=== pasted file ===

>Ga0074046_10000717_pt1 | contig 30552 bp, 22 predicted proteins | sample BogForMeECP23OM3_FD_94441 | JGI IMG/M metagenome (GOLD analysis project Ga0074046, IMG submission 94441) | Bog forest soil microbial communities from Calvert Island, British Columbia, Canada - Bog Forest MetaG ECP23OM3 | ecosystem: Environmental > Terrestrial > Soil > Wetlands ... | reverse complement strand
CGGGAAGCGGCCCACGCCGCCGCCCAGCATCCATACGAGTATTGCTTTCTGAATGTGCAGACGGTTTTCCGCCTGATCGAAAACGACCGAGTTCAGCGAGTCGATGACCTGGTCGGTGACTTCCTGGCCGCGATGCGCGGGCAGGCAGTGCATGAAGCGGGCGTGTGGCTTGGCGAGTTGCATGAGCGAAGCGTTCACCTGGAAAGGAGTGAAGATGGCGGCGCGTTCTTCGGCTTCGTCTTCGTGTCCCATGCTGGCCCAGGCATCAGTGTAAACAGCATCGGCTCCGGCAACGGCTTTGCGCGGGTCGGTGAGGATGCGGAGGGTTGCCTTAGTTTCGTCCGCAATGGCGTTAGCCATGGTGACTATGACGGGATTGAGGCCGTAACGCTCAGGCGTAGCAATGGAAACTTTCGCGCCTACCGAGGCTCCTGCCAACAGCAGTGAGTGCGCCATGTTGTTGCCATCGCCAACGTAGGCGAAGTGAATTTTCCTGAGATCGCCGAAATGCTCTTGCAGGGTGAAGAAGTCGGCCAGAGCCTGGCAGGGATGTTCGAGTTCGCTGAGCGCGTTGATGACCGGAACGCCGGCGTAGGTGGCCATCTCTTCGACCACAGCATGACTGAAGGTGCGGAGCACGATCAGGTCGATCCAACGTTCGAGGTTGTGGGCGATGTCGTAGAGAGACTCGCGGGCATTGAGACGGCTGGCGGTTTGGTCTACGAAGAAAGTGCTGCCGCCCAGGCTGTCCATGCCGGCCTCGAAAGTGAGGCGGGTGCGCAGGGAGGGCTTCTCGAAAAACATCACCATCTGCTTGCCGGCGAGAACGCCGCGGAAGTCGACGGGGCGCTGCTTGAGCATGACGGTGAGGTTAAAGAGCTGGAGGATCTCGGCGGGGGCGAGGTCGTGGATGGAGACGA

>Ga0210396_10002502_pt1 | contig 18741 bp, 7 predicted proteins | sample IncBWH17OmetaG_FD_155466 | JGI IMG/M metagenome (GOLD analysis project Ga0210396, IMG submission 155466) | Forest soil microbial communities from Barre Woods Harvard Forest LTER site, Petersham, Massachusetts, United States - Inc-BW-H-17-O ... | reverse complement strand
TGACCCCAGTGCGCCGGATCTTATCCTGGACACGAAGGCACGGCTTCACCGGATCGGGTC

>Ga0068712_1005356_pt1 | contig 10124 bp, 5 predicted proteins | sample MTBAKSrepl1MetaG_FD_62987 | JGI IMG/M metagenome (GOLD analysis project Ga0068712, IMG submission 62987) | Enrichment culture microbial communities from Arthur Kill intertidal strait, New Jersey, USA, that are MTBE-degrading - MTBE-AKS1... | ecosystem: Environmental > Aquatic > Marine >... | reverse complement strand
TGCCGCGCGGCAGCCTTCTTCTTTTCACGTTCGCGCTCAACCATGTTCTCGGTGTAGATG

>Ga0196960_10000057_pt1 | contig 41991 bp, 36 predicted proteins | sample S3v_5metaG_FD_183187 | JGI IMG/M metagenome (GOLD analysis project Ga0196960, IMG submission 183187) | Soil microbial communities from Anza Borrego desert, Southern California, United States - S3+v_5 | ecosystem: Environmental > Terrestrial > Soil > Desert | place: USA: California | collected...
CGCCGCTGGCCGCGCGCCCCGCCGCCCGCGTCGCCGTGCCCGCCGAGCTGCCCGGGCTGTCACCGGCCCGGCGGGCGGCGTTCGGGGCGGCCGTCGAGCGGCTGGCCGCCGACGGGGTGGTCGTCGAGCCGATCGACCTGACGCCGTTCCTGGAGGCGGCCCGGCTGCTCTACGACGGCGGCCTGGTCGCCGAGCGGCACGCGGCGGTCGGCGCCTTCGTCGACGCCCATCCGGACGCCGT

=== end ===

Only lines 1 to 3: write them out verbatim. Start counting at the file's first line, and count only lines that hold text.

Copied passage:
>Ga0074046_10000717_pt1 | contig 30552 bp, 22 predicted proteins | sample BogForMeECP23OM3_FD_94441 | JGI IMG/M metagenome (GOLD analysis project Ga0074046, IMG submission 94441) | Bog forest soil microbial communities from Calvert Island, British Columbia, Canada - Bog Forest MetaG ECP23OM3 | ecosystem: Environmental > Terrestrial > Soil > Wetlands ... | reverse complement strand
CGGGAAGCGGCCCACGCCGCCGCCCAGCATCCATACGAGTATTGCTTTCTGAATGTGCAGACGGTTTTCCGCCTGATCGAAAACGACCGAGTTCAGCGAGTCGATGACCTGGTCGGTGACTTCCTGGCCGCGATGCGCGGGCAGGCAGTGCATGAAGCGGGCGTGTGGCTTGGCGAGTTGCATGAGCGAAGCGTTCACCTGGAAAGGAGTGAAGATGGCGGCGCGTTCTTCGGCTTCGTCTTCGTGTCCCATGCTGGCCCAGGCATCAGTGTAAACAGCATCGGCTCCGGCAACGGCTTTGCGCGGGTCGGTGAGGATGCGGAGGGTTGCCTTAGTTTCGTCCGCAATGGCGTTAGCCATGGTGACTATGACGGGATTGAGGCCGTAACGCTCAGGCGTAGCAATGGAAACTTTCGCGCCTACCGAGGCTCCTGCCAACAGCAGTGAGTGCGCCATGTTGTTGCCATCGCCAACGTAGGCGAAGTGAATTTTCCTGAGATCGCCGAAATGCTCTTGCAGGGTGAAGAAGTCGGCCAGAGCCTGGCAGGGATGTTCGAGTTCGCTGAGCGCGTTGATGACCGGAACGCCGGCGTAGGTGGCCATCTCTTCGACCACAGCATGACTGAAGGTGCGGAGCACGATCAGGTCGATCCAACGTTCGAGGTTGTGGGCGATGTCGTAGAGAGACTCGCGGGCATTGAGACGGCTGGCGGTTTGGTCTACGAAGAAAGTGCTGCCGCCCAGGCTGTCCATGCCGGCCTCGAAAGTGAGGCGGGTGCGCAGGGAGGGCTTCTCGAAAAACATCACCATCTGCTTGCCGGCGAGAACGCCGCGGAAGTCGACGGGGCGCTGCTTGAGCATGACGGTGAGGTTAAAGAGCTGGAGGATCTCGGCGGGGGCGAGGTCGTGGATGGAGACGA

>Ga0210396_10002502_pt1 | contig 18741 bp, 7 predicted proteins | sample IncBWH17OmetaG_FD_155466 | JGI IMG/M metagenome (GOLD analysis project Ga0210396, IMG submission 155466) | Forest soil microbial communities from Barre Woods Harvard Forest LTER site, Petersham, Massachusetts, United States - Inc-BW-H-17-O ... | reverse complement strand